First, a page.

Born in Philadelphia, Pennsylvania, Maxfield Parrish [1870-1966] was the son of painter and etcher Stephen Parrish. He began drawing for his own amusement as a child. His given name was Frederick Parrish but he later adopted the maiden name of his paternal grandmother, Maxfield, as his middle name, and later as his professional name. His father was an engraver and landscape artist, and young Parrish's parents encouraged his talent.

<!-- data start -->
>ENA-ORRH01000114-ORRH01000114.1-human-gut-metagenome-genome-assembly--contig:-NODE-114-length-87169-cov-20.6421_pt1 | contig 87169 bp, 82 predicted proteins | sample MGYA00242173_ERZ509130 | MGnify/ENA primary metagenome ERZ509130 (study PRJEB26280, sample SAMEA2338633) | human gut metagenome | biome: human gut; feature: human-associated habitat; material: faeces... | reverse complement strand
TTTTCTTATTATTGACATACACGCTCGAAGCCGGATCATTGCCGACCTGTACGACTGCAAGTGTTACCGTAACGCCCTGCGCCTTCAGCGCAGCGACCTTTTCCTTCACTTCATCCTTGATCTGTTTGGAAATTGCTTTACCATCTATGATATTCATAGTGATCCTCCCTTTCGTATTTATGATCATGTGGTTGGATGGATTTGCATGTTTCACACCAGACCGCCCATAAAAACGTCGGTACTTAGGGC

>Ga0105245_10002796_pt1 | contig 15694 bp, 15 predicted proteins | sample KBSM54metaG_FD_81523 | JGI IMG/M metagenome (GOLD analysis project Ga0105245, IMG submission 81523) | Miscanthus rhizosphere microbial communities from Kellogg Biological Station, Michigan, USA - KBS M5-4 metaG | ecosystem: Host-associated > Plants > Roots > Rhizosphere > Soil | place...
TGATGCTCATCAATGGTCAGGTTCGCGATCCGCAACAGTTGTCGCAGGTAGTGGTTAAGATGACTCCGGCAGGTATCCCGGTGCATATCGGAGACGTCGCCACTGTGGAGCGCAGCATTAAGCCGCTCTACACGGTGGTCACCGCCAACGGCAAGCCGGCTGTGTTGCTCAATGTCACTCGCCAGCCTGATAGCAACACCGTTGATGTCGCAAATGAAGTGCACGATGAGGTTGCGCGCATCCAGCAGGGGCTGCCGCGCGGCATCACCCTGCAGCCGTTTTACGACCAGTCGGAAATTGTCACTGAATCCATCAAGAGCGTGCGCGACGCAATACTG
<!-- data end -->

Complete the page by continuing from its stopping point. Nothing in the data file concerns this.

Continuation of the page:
He attended Haverford College, the Pennsylvania Academy of the Fine Arts, and Drexel Institute of Art. He entered into an artistic career that lasted for more than half a century, and which helped shape the Golden Age of illustration and the future of American visual arts.He lived in Philadelphia until the age of 28, and the rest of his entire adult life at his New Hampshire home/studio at The Oaks with his wife, Lydia, who died in 1953, and his mistress and model, Sue Lewin, who survived his death in 1966 at age 95. He was by all accounts a charming and intelligent man whose writings add a great deal to the text in Ludwig's biography of him. Launched by a commission to illustrate L. Frank Baum's Mother Goose in Prose in 1897, his repertoire included many prestigious projects including Eugene Field's Poems of Childhood (including 8 color plates) (1904) (see illustration) and such traditional works as Arabian Nights (including 12 color plates) (1909). Books illustrated by Parrish, in addition to those that include reproductions of Parrish's work, including A Wonder Book and Tanglewood Tales (including 10 color plates) (1910), The Golden Treasury of Songs and Lyrics (including 8 color plates) (1911) and The Knave of Hearts (including 23 color images) (1925), are highly sought-after collectors items.